Fires are still out of control in New South Wales and Queensland, our one and only Australian cardinal is back in court today to hear whether or not he has the right to appeal his sentence for sexual child abuse and our voted-in parliamentarians don’t seem to understand anything much. But for most of us it’s just an ordinary day
From the viewpoint of my own days, other people’s ordinary can seem to be a lot more interesting. My daughter calls on the way home from work, stuck in traffic after a day spent in back-to-back meetings dealing with matters that are crucial to the large company that employs her. “How’s your day been Mum?” Well, not much to report there – the first agapanthus of the season has reared its head and, well, the rest of the day was just ordinary.
Thomas Merton, a Cistercian monk who died in 1968, once said, “We spend most of our lives under water. Every so often our head clears the surface and we look around and get our bearings. Then blik, we go back under again. In the moments when we get our bearings, we realize, Oh my God! Look how endlessly trustworthy life is! Look at the God-given, godly nature of simple things!”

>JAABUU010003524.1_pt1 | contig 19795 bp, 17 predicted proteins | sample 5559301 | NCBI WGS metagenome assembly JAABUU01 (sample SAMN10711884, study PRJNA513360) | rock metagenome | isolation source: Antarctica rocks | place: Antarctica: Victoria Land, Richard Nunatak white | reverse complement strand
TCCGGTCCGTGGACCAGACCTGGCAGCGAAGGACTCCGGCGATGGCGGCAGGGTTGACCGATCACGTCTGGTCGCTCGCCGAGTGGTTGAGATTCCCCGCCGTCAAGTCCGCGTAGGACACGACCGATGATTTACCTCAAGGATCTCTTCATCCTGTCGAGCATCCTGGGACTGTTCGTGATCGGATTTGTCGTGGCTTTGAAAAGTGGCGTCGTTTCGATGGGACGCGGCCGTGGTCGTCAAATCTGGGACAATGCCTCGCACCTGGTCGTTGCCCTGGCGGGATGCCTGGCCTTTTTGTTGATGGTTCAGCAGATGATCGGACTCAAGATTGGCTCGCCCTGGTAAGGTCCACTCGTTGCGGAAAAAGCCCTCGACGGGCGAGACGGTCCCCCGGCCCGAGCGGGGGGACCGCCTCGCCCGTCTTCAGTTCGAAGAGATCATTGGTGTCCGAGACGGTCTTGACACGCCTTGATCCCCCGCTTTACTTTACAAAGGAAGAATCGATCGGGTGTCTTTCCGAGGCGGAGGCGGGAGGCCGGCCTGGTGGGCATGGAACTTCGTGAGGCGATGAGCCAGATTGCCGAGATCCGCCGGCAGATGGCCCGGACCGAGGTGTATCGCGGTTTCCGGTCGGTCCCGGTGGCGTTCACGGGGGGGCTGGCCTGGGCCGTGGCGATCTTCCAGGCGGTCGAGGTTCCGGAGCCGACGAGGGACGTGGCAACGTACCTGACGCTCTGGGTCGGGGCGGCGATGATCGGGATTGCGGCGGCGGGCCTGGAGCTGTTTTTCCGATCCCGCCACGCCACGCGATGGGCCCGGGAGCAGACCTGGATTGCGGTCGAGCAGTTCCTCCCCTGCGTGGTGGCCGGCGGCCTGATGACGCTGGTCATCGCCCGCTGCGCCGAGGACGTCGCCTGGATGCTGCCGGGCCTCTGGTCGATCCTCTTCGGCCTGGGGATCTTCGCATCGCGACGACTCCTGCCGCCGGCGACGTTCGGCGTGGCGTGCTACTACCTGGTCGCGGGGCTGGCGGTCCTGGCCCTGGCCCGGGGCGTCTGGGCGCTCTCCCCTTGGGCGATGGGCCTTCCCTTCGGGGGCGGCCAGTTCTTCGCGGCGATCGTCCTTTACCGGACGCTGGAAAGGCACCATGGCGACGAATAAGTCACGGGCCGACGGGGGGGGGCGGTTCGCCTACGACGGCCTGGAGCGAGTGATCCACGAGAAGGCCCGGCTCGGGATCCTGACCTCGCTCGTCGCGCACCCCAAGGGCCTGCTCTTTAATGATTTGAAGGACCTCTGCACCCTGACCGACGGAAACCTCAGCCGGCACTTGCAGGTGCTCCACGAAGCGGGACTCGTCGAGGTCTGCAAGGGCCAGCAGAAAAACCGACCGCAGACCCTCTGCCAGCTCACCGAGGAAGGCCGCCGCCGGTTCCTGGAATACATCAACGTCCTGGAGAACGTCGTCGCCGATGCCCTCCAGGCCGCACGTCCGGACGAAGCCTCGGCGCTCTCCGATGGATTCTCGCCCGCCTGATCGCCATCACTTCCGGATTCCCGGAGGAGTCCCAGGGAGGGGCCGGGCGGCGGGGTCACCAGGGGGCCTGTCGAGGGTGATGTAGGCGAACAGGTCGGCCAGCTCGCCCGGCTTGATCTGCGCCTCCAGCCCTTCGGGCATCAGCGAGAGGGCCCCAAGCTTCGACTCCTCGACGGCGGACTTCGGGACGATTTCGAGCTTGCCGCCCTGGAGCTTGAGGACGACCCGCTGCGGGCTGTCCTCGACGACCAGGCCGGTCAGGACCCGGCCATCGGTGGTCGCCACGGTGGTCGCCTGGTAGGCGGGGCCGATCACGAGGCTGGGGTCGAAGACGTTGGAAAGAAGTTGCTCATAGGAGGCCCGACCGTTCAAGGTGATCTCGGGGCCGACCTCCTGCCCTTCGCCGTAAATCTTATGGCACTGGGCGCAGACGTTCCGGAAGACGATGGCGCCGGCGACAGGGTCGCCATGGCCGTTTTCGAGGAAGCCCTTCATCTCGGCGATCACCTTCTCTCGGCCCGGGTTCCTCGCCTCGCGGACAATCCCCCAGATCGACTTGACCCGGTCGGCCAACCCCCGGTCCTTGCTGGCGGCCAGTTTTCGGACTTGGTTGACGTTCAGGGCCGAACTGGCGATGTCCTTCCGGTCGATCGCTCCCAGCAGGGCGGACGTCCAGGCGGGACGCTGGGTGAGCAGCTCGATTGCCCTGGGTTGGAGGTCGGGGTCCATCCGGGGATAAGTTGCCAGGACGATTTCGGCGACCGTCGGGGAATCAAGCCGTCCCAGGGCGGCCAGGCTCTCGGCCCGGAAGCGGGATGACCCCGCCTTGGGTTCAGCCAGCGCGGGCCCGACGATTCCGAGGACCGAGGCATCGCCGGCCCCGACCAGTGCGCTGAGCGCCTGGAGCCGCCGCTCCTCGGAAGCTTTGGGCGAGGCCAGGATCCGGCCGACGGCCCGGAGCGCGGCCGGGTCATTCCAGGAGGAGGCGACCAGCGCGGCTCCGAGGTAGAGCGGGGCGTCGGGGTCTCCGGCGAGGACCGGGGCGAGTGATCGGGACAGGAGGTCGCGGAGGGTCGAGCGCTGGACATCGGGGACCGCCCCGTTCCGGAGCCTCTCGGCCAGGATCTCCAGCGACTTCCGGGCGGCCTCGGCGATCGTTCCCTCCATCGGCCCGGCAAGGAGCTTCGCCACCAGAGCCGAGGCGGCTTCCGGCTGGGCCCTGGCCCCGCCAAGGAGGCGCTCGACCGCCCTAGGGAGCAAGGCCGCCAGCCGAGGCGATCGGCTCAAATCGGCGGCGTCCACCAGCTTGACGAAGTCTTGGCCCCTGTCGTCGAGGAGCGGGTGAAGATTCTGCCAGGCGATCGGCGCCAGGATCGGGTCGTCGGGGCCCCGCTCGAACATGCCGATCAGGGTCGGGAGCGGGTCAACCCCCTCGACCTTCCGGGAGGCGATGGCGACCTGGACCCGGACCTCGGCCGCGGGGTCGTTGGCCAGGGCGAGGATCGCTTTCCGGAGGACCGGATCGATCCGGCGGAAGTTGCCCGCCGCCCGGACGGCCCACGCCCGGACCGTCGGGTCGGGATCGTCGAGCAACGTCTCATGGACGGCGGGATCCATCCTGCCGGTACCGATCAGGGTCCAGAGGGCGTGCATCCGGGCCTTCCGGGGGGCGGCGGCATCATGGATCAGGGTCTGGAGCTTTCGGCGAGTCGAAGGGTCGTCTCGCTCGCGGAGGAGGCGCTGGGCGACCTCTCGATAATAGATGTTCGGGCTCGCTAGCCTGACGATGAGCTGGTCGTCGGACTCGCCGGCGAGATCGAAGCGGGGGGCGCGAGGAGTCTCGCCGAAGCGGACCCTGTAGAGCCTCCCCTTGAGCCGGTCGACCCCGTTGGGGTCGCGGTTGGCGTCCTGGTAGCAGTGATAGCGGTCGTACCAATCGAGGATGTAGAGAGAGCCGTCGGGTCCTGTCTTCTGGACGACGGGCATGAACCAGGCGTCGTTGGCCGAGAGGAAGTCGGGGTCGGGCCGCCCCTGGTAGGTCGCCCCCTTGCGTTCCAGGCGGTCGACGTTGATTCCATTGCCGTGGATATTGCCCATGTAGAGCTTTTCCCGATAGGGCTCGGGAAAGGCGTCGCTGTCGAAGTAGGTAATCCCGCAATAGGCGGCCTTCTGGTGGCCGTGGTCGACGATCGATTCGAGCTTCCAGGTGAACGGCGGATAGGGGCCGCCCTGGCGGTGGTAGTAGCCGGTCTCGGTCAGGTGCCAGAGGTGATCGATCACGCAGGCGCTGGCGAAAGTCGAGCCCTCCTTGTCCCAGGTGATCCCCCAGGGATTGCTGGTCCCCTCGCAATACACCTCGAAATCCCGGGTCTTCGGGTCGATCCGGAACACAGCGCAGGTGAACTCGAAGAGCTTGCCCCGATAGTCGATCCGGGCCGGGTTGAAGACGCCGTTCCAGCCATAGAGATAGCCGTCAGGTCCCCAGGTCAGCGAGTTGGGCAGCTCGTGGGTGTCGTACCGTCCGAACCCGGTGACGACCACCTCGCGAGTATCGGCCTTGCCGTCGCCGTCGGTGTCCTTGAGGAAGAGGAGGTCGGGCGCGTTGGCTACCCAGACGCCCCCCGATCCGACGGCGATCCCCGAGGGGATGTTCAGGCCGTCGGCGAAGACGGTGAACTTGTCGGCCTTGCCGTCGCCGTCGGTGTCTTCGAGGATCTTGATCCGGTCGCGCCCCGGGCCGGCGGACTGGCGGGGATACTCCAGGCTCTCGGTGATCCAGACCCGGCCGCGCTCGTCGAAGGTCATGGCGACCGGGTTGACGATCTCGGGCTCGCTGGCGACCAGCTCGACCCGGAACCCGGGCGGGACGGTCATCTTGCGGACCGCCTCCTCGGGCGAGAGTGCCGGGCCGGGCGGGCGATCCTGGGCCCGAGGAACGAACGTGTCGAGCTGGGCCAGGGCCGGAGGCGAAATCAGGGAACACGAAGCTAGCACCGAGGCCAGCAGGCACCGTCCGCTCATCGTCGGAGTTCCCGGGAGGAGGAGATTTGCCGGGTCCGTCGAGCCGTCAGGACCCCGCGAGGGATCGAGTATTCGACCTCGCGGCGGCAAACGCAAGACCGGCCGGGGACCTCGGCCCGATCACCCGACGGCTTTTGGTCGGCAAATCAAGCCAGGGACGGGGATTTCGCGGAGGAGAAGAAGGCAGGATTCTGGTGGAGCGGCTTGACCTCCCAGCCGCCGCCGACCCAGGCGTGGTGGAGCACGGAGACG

My faith tells me that God hides in the ordinary but there never seems to be anything spiritual about a host of myriad details culminating in something as petty as ‘What will I cook for dinner?’ Maybe that’s because cradle Catholics like me were convinced that we didn’t deserve God’s friend-like attention. God was to be found in a church building, not a kitchen, a workspace or a car.
It was only when I read books and articles that said God meets you where you are, and God comes to you disguised as your life, that I could let go of the perception that I didn’t have to go looking for God, or learn a special language, find a church open to kneel in or study theology. God met me where I was.
When we feel a connectedness with people or things, God is there. When something lifts inside us, and suddenly we feel lighter, God is there. When the words of a song, a child’s response, a sentence in a book or a phrase from Scripture sings along in our mind and heart, God is there. God is in the ordinary, in the actual, in the daily, in the now, in what we might consider the accidental, even sinful.
Sometimes the ordinary of a day is shattered by unexpected change or loss. A house is destroyed in a bushfire, there is an unexpected death, an employment is terminated, a friendship is lost, a promise is broken, a diagnosis saps hope. Pain envelops us as we struggle to believe in the mysterious ‘nowness’ of God.
God borrows our hearts when we reach in compassion to those who have lost homes and belongings in the fires. God carries the anguish we feel when we mourn an untimely death, the just anger that grabs us when whole countries are overridden by men with guns and rockets, the shame we feel when countries like our own and the USA close their borders to people escaping religious or cultural persecution.
But when you let God share your ordinary, be prepared. God will push your edges.